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Locatelli. Twelve Flute Sonatas
Pietro Antonio Locatelli, who became one of the greatest violin players of his day, was born in Bergamo on 3 September 1695. He studied under Corelli in Rome, where he remained at least until 1714. During the 1720s he was in the service of various German princes; but his first published work, the Concerti grossi op.1, appeared in Amsterdam in 1721, and he may have settled there as early as 1729. In 1731 he applied for a privilege to print and publish his own compositions, the first fruits of this being the flute sonatas recorded here. The document describes him as an 'Italiaansch Muziekmeester', and he seems to have led the life of a freelance teacher, performer and composer. He died in Amsterdam on 30 March 1764: an inventory of his possessions at death included four violins, a viola, a double bass, two harpsichords, a forte-piano, two transverse flutes, a 'flute d'amour' and six music stands. A lively picture of domestic and public music-making is conjured up; and it is highly probable that Locatelli was himself a flautist and played his own sonatas.
Locatelli, with Tartini, was largely responsible for the enormous advances in violin technique made during the eighteenth century, and his L'arte del violino: XII Concerti... con XXIV Capricci ad libitum (Op.3) contains passages which have earned him the reputation of a charlatan. This is most unfair: his published output, which includes many concerti grossi, overtures ('introductioni teatrali') and sonatas with basso continuo. exhibits consistent musicianship and a lively awareness of current musical styles. In his day the late Baroque was dissolving into the early Classical idiom: 'spun-out' melody and a contrapuntal structure were being gradually replaced by a tendency towards clear-cut phrases and a simple but solid harmonic basis. These idioms cannot, of course, be defined in half a sentence each; but it is one way of expressing the distinction which we all feel between (say) a concerto of Bach and a concerto of Mozart, Bach was hardly the most advanced composer of his generation, and already from about 1720 (if not before) we can discern the change of emphasis in the works of a number of lesser composers: Italians to begin with, then central Europeans and Germans. Locatelli was by no means an insignificant figure in this process, and he carried his galanterie to a highly civilized and culturally receptive quarter of northern Europe.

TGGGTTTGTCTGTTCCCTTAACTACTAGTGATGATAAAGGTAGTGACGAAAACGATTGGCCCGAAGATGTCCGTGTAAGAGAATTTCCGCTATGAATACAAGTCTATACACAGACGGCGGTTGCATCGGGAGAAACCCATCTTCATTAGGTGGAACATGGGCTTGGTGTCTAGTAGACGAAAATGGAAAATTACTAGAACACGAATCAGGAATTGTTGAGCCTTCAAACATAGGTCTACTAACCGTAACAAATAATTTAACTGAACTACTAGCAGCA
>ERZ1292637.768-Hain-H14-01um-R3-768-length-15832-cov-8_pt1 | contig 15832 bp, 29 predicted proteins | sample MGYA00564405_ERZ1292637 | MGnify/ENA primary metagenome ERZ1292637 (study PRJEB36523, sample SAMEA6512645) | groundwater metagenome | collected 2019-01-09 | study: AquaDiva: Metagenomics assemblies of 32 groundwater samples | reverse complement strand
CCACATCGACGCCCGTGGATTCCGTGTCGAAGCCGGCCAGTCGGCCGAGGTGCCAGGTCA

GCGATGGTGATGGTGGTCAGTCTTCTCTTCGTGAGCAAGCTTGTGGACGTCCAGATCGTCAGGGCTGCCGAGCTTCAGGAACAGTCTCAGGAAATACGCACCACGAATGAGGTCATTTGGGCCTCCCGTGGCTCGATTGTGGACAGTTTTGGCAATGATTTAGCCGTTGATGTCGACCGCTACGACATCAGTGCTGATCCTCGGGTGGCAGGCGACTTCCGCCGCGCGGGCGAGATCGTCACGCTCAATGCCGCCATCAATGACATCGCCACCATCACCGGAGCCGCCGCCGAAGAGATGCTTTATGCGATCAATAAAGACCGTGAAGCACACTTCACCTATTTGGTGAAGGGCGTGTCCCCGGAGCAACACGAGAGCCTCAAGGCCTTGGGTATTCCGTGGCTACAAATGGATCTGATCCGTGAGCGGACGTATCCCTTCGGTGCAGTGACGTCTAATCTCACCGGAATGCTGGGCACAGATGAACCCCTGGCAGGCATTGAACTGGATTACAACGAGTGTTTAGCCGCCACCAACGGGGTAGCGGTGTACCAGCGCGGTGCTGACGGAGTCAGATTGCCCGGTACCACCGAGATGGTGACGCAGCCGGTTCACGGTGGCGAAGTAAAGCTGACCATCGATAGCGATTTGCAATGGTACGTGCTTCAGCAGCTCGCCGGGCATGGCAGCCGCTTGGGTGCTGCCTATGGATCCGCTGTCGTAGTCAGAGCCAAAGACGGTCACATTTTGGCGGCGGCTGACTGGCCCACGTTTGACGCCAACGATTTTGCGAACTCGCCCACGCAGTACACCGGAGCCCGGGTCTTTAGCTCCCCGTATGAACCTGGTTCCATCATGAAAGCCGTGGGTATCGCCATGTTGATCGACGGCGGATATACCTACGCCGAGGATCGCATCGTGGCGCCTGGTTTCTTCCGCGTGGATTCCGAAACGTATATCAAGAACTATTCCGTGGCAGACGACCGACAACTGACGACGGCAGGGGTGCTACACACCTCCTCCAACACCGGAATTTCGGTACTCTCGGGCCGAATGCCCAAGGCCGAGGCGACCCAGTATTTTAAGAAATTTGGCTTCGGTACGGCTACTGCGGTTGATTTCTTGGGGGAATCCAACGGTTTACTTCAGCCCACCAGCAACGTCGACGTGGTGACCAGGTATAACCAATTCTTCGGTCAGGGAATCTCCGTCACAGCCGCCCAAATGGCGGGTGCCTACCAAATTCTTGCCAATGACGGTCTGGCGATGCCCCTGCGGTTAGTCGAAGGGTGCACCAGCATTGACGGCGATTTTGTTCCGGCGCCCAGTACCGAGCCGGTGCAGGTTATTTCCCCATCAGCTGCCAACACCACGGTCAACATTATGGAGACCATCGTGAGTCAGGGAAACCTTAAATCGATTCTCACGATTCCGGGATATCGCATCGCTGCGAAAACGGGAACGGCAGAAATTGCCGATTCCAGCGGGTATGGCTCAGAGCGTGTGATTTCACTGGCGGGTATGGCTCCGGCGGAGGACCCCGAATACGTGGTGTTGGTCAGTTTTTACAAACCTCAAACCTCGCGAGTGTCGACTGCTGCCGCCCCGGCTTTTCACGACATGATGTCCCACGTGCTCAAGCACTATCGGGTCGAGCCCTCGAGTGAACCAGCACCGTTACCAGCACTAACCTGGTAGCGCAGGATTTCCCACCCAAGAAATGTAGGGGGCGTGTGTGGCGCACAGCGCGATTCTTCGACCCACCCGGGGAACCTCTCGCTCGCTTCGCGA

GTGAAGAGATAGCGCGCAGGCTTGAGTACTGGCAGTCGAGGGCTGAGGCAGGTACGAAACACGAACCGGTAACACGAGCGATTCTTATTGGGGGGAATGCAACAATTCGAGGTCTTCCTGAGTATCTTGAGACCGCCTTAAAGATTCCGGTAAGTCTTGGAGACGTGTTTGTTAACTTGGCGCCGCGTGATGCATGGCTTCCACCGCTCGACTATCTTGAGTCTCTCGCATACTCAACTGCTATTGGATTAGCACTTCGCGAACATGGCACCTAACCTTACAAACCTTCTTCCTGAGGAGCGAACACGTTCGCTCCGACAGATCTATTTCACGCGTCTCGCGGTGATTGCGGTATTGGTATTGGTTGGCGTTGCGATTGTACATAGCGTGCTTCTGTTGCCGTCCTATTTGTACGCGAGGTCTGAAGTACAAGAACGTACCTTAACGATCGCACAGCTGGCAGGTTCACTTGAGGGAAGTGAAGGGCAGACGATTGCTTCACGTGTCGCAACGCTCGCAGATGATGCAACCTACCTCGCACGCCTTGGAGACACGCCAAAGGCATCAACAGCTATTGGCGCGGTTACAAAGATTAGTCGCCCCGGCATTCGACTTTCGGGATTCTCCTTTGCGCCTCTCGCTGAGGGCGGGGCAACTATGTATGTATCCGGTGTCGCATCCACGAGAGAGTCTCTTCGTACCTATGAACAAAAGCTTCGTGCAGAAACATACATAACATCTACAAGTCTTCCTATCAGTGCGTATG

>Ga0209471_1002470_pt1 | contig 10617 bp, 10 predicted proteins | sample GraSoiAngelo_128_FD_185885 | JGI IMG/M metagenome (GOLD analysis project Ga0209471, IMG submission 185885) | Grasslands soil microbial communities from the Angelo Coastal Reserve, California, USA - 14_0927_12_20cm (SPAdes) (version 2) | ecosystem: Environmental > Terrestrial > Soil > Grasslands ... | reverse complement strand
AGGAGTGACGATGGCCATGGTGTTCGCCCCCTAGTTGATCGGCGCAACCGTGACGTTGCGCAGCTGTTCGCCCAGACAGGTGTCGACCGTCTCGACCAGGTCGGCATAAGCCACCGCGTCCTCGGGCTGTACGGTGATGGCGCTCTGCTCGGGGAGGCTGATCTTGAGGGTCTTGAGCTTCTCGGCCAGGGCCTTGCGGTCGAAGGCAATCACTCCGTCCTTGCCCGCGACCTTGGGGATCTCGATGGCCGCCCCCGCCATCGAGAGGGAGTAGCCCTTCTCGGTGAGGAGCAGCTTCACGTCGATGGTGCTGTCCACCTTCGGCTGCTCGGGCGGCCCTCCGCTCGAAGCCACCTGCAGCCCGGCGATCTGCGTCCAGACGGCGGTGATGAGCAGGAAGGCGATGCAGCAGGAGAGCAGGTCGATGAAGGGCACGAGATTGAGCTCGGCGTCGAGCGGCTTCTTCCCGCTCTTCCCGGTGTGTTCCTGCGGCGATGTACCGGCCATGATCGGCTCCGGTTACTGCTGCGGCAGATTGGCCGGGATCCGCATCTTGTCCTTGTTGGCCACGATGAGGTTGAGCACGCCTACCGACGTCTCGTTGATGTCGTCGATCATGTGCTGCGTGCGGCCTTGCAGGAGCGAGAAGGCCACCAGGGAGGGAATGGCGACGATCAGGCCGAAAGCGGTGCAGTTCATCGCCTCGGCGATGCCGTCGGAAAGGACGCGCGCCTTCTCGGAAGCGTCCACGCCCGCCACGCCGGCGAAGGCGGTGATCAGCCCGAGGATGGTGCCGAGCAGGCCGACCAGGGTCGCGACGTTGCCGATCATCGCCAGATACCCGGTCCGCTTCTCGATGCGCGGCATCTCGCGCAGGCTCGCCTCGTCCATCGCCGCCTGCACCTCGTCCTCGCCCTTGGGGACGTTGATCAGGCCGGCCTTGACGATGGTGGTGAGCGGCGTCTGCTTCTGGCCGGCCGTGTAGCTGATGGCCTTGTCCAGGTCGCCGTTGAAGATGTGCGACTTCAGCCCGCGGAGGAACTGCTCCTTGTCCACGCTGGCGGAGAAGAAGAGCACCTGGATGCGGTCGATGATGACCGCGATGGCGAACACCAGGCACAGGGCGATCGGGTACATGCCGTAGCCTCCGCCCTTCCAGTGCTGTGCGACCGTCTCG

The flute sonatas exhibit this galanterie, as I have called it, to perfection: though the word is used in various senses and another writer has spoken of Locatelli as 'breaking free of the cliche of the soft-toned and galante instrument so dear to Quantz'. Locatelli was certainly different from Quantz, whose rather strait-laced idiom is manifested in hundreds of works for the instrument; but Locatelli's flute was also soft-toned, and his compositions for it are deeply expressive and of a sparkling liveliness by turns. These works lack the abrasive energy of his virtuoso pieces for violin; but they are expertly conceived for the instrument and the composer paid particular attention to articulation in the flute part, distinguishing the important mezzo-staccato tonguing from both legato and staccato.